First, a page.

I think it’s time to look at this issue a little more, of all the things I write about unbelievably the most contentious is my suggestion that only mothers who are breastfeeding should share a bed with their baby. In fact I have received a fair deal of angry backlash in response to this, mostly by mothers who think I am being “anti formula feeding” and spreading incorrect information, so I think the time has come for this idea to have it’s own blog post.

So – why do I believe that mothers should only share a bed with their baby if they are breastfeeding? Particularly when most of the safe co-sleeping/bedsharing guidelines omit this point.

Let me start by saying I believe this is an area that is in desperate need of further research, I am still saddened that bedsharing research misses the most important points, it is VITAL that well constructed research is undertaken accounting for all of these variables, but most importantly accounting for feeding method.

Before I go further I would like to quickly point out the following:

Bedsharing – sharing a bed with your infant

Co-Sleeping – sharing a room with your infant

I have used the term co-sleeping in the title of this post purely for SEO purposes.

The following are reasons you may want to think again if you you formula feed and share a bed with your baby:

1) Formula fed babies are at greater risk of SIDS than breastfed babies (wherever they sleep). See here for more. It makes sense to me then to be warier of introducing anything that may further compound this risk, with this in mind alone it is vital that if sharing a bed with a formula fed baby every single safety recommendation for bedsharing is followed exactly.

2) Formula fed babies are in general less arousable than breastfed babies during certain phases of sleep, this means that babies who are formula fed tend to awaken less readily than those who are breastfed if there is a threat to their life during certain sleep phases (this may be in part a reason for point 1 above). In particular this difference is seen the most during active sleep states at 2-3mths, which is the peak SIDS risk period.

3) Mothers who breastfeed experience different sleep to those who formula feed and awaken more regularly than formula feeding mothers during the night. Breastfeeding mothers seem to be more in tune with their baby during the night and as such may be more arousable than mothers who formula feed and may be more likely to awaken if there baby stops breathing/falls etc.

I guess the problem comes when we feed our babies via another method than nature intended – nature understandably does not then provide the same protection and it is important we respect that.

To quote from University of Notre-Dame’s Sleep Lab’s website:

“all else being safe, bed-sharing among nonsmoking mothers who sleep on firm mattresses specifically for purposes of breast feeding, may be the most ideal form of bed-sharing where both mother and baby can benefit by, among other things, the baby getting more of mother’s precious milk and both mothers and babies getting more sleep – two findings which emerged from our own studies.”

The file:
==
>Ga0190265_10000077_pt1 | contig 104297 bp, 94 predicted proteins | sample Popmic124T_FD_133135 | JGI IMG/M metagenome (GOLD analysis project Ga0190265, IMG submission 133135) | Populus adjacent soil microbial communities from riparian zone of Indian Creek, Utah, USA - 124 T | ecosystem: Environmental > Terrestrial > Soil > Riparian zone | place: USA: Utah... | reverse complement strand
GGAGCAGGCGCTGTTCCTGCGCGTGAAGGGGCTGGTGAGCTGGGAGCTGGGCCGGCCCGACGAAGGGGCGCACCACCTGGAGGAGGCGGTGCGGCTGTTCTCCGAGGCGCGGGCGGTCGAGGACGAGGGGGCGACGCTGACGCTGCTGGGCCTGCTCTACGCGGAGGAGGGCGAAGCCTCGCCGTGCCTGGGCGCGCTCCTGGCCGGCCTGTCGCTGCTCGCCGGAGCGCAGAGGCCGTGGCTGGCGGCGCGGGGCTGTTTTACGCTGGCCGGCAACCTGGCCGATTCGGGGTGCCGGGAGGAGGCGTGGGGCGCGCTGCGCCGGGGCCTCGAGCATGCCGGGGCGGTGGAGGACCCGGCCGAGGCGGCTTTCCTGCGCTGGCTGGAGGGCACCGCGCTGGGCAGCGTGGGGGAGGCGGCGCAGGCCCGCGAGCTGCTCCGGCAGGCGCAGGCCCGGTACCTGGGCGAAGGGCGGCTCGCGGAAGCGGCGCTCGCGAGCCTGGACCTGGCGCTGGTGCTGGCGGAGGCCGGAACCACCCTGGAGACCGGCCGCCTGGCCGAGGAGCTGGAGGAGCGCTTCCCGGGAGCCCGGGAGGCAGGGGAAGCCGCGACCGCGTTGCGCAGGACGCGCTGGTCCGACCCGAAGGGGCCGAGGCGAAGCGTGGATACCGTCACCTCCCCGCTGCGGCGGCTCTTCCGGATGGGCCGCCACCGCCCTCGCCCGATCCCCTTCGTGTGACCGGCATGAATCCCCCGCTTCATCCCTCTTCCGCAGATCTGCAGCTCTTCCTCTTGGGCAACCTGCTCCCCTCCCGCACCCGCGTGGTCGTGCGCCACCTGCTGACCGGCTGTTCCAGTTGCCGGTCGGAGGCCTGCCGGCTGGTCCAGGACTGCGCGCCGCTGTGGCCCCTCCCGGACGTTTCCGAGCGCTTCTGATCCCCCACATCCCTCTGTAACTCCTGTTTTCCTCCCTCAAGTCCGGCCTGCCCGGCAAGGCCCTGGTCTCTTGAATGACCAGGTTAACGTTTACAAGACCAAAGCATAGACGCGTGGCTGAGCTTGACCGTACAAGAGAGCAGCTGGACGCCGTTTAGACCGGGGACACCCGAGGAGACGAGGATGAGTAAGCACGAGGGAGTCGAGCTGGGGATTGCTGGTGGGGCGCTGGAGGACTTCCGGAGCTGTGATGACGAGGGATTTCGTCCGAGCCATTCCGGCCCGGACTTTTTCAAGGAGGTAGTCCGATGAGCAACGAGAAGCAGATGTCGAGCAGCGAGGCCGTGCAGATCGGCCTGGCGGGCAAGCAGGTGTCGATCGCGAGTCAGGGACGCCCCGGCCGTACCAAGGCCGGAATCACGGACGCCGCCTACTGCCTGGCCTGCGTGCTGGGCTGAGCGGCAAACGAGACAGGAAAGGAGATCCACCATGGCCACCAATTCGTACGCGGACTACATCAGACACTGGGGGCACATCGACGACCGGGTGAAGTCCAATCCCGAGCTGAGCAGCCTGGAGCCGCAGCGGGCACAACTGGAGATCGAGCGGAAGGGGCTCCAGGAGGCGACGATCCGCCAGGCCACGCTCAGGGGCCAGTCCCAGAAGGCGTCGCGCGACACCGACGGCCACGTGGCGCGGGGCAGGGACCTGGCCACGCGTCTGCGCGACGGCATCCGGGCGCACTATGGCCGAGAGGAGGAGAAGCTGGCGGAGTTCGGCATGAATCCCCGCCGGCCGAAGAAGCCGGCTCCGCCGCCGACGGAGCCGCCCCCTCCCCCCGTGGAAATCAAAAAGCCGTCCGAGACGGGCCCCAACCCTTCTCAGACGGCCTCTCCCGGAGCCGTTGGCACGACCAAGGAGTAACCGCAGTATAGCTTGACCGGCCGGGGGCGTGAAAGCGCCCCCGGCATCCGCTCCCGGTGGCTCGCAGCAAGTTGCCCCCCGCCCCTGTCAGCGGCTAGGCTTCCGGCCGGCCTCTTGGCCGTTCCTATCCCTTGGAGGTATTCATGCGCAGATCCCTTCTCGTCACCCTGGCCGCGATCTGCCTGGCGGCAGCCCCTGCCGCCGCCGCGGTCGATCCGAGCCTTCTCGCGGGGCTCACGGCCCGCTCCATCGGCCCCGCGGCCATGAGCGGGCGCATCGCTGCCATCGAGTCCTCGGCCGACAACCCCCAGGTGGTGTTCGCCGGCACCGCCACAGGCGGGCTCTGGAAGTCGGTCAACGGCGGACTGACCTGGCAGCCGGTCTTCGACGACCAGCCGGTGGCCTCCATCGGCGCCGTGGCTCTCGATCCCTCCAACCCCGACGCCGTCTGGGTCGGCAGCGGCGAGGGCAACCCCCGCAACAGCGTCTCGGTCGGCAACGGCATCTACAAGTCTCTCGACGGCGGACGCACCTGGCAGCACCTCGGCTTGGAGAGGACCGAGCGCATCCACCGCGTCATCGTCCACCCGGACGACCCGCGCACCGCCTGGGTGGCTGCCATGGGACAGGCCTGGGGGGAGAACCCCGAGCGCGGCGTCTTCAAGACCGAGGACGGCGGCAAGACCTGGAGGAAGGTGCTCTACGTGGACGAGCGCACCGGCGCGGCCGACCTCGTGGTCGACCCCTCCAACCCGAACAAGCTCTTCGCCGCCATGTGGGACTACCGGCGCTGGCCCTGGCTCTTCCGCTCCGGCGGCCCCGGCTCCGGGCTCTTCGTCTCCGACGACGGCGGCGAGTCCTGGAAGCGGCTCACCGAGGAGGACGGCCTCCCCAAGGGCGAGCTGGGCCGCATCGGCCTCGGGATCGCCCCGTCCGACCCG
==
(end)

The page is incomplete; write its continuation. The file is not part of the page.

Here’s a great video interview with Dr. James McKenna where he speaks more about breastfeeding mothers bedsharing and SIDS:

4) Mothers who breastfeed are far more likely to adopt a cradling/side laying position with their baby (the advised position to adopt when sharing a bed with your baby) and are more responsive to their baby’s movements in the night – this is currently being researched by two centres – Durham University sleep lab in the UK and James McKenna’s sleep laboratory in the University of Notre Dame.

For all of the reasons above I personally only feel confident in advocating bedsharing if the mother is breastfeeding, however unpopular my opinion may be, it has nothing to do with my opinions on breastfeeding V formula feeding (for the record I don’t have one – I have 4 kids, one was breastfed for 4mths, then moved onto formula, one was breastfed for 8wks, then moved onto formula, one was breastfed until 6mths and the last I breastfed for 4yrs!) and everything to do with keeping babies safe.

by:

Sarah (Founder of BabyCalm)

You can read more of Sarah’s articles HERE.

 

References.

  1. Horne RSParslow PMHarding R. Respiratory control and arousal in sleeping infants. Paediatr Respir Rev. 2004 Sep;5(3):190-8.
  2. McKenna JJ, McDade T. Why babies should never sleep alone: a review of the co-sleeping controversy in relation to SIDS, bedsharing and breast feeding. Paediatr Respir Rev. 2005 Jun;6(2):134-52.
  3. http://www.nd.edu/~jmckenn1/lab/articles/USBC-SIDS-PR-10-17-2005.pdf
  4. Parslow PMFerens DWatts AMAdamson TM. Comparison of evoked arousability in breast and formula fed infants. Arch Dis Child. 2004 Jan;89(1):22-5.
  5. http://pediatrics.aappublications.org/content/100/2/214.abstract
  6. http://jhl.sagepub.com/content/16/1/13.short
  7. Kahn AGroswasser JFranco PScaillet SSawaguchi TKelmanson IDan B. Sudden infant deaths: stress, arousal and SIDS. Early Hum Dev. 2003 Dec;75 Suppl:S147-66.
  8. http://www.ibreastfeeding.com/content/newsletter/nighttime-breastfeeding-and-maternal-mental-health
  9. http://www.nd.edu/~jmckenn1/lab/articles/Canada%20safe%20Sleep.pdf